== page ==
KIDNAP IN CROUCH END
I stepped out of my flat to get my lunchtime sandwich and cappuccino, and never went back.
There was a coffee place round the corner from my house. It styled itself like one of the big chains, calling itself Caffè Buono and boasting baristas and leather armchairs and a Gaggia machine, but it was the only one of its kind in existence and it never to my knowledge opened any other branches. The sandwiches were all right, though. The coffee too.
I didn’t notice the jet black Range Rover with tinted windows prowling after me as I sauntered along the street. It was spring. The sun was out, for a change. I’d been slaving away at my drawing board since breakfast. Daylight on my face felt sweet. To be among people – the usual milling midday Crouch End crowds – was pleasant. My work was a kind of solitary confinement. It was always good to get out.
I was thinking of a plump, tasty BLT and also of the plump, tasty new barista at Caffè Buono. Krystyna, her name badge said. From Poland, to judge by the spelling and her accent. Farm-girl pretty and very friendly. Flirtatious, even. It was never likely that I would ask her out, she being at least fifteen years younger than me, but seeing her brightened my day and I chose to think that seeing me brightened hers. If it didn’t, she did a very creditable job of pretending it did.
I moseyed along, a million miles from where I was, and all the while the jet black Range Rover was stealing ever closer to me, homing in from behind, a shark shadowing its prey.
I was coming to the end of my latest commission – another reason I was so preoccupied. I was on the final straight of eight months’ solid work. Five pages left to go on a four-issue miniseries. Full pencils and inks, from a script by Mark Millar. I liked collaborating with Millar; he gave the bare minimum of art direction. Usually he offered a thumbnail description of the content of each panel, with a caption or two to fit in somewhere, along with an invitation to “knock yourself out” or “make this the best fucking picture you’ve ever drawn.” So few restrictions. Happy to let the artist be the artist and do what an artist was paid to do. I was fine with that.
But it had been a long haul. I was slow. Had a reputation for it. A stickler; meticulous. Notoriously so. Every page, every panel, every single line had to be exactly right. That was Zak Zap’s unique selling point. You only got top-quality, ultra-refined product, and if you had to wait for it, tough titties. I’d been known to tear up a completed page rather than submit it, simply because a couple of brushstrokes weren’t precisely as I’d envisaged they’d be, or the overall composition was a fraction off. Just rip that sheet of Bristol board in half and bin it. Three days’ effort, wasted. And I’d rage and fume and yell at the cat, and then maybe neck down a few beers, and then next morning I’d plonk my backside down in front of my drawing desk and start all over again.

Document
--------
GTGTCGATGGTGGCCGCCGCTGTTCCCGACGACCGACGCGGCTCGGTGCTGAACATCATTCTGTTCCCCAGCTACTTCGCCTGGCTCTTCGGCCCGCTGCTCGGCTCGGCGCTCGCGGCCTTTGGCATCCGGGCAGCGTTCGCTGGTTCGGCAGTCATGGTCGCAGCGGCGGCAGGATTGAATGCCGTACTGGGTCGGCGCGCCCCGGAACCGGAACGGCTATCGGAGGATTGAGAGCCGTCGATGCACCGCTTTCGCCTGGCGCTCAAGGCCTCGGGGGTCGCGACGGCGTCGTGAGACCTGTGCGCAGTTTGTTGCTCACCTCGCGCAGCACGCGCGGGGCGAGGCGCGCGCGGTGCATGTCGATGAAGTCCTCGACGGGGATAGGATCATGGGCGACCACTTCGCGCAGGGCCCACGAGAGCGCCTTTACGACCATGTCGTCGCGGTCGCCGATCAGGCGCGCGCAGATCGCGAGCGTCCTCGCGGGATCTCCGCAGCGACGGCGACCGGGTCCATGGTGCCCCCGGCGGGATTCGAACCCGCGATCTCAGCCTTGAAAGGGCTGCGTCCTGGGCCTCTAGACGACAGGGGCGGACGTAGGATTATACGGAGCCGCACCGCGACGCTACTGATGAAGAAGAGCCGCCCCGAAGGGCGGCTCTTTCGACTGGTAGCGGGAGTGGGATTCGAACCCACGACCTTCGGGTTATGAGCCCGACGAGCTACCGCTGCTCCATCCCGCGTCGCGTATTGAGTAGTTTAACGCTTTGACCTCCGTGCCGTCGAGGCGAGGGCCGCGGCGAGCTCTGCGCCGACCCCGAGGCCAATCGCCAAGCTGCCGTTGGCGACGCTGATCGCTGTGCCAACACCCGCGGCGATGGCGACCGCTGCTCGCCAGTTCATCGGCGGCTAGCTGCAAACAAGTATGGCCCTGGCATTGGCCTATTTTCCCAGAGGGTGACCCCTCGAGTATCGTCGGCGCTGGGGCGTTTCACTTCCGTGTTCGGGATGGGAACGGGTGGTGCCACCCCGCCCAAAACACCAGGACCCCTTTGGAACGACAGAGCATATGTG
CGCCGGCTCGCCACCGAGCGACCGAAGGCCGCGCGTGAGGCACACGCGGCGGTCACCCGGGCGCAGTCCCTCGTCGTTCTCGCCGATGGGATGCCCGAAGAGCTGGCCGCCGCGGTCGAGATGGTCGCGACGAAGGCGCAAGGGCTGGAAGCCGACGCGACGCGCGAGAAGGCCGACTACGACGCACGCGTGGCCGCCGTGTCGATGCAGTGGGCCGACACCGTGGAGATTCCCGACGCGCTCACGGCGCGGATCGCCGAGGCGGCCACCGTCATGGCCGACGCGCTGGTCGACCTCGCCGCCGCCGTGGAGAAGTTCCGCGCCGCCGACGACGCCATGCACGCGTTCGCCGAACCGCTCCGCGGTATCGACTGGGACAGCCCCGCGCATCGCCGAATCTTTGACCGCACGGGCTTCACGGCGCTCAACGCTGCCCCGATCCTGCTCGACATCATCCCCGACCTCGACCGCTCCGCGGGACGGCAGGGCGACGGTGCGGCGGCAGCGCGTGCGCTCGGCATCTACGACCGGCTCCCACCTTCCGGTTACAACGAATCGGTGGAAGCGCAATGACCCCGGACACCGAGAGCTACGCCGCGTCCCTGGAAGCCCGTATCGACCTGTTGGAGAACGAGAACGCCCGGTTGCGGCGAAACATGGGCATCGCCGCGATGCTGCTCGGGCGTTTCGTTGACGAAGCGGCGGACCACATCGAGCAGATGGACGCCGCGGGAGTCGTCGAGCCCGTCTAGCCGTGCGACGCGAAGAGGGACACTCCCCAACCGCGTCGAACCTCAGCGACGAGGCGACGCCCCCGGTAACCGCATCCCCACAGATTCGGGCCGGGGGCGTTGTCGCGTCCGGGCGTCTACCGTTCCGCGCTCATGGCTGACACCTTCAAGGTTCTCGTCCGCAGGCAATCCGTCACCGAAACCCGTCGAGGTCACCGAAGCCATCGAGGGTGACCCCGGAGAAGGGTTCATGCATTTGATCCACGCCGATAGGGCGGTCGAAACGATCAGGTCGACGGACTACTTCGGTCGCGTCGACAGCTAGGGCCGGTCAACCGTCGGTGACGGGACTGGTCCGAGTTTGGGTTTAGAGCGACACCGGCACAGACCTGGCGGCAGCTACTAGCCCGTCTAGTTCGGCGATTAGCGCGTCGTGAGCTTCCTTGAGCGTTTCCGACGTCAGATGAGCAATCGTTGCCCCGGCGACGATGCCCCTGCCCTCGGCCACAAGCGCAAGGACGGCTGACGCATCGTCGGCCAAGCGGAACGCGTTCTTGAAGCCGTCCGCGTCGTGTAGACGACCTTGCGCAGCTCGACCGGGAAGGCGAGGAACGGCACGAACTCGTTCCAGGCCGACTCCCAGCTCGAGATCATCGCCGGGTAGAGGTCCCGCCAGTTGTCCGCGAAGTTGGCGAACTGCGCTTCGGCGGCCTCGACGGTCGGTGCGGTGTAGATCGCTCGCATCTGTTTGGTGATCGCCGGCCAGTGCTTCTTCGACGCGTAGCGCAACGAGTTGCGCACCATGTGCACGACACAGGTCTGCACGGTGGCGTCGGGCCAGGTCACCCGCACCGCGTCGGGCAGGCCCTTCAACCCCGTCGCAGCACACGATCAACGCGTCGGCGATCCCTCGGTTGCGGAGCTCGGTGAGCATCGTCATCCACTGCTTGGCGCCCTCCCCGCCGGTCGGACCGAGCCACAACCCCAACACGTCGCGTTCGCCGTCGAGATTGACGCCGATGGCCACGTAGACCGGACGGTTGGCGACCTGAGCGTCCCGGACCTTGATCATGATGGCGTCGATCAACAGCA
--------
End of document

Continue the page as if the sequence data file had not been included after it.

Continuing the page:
Stupid, but that’s how I was.
It was why Francesca left me.
Not the tantrums or the fits of creative pique. She could handle those. Laugh them off.
It was the pressure I put on myself. The sense of never being good enough which constantly dogged me. The striving for unrealisable goals. The quest to be better than my best.
“It’s not noble to be a perfectionist, Zak,” Francesca told me as she packed her bag. “It’s a kind of self-loathing.”
I was within spitting distance of the coffee place, just passing the Louisiana Chicken Shack, when the Range Rover drew alongside and braked.
The doors were already open before the car came to a complete stop.
Men in suits bundled out.
I glimpsed them out of the corner of my eye. They were Hugo-Boss-clad barrels in motion. My first thought was that they must be bodyguards for some movie star. Someone famous, over in the UK from Hollywood to promote the release of his latest action-fest, had had a sudden hankering for southern fried chicken, and his security detail were forming a cordon so that he could go in and buy a bucketful. Will Smith, maybe. Bruce Willis. The Rock. One of those guys.
And then I thought, In Crouch End? This wasn’t even the fashionable end of Crouch End. This was the crouchy end of Crouch End. And no movie star in his right mind, however hungry, would want to sample the battered scrag ends of battery hen they served at the Louisiana Chicken Shack.
And then the nearest of the men in suits grabbed hold of me. And then another of them did too, clamping a hand around my elbow and whispering in my ear, “Don’t shout. Don’t struggle. Act natural, like this is nothing out of the ordinary. Otherwise you’ll regret it.”
Then, loudly so that passersby would hear, he said, “All right, sweetheart. That’s enough now. You’ve had your fun, but it’s time to go back to the Priory. Your management is paying all that money for your rehab. They don’t want it wasted.”
With that, they dragged me towards the Range Rover – literally dragged, my heels scraping the kerbstones. I was helpless, inert, a flummoxed idiot, no idea what was going on. Even if I hadn’t been warned to act natural, I’d have been too dumbfounded to resist or protest.
It happened so fast. Just a handful of seconds, and suddenly I was in the back seat of the Range Rover, squashed between two of the suited goons, and the car was pulling out into the traffic, and I wasn’t going to have that BLT or that cappuccino today and I wasn’t going to cheer up Krystyna with a smile and she wasn’t going to cheer me up either.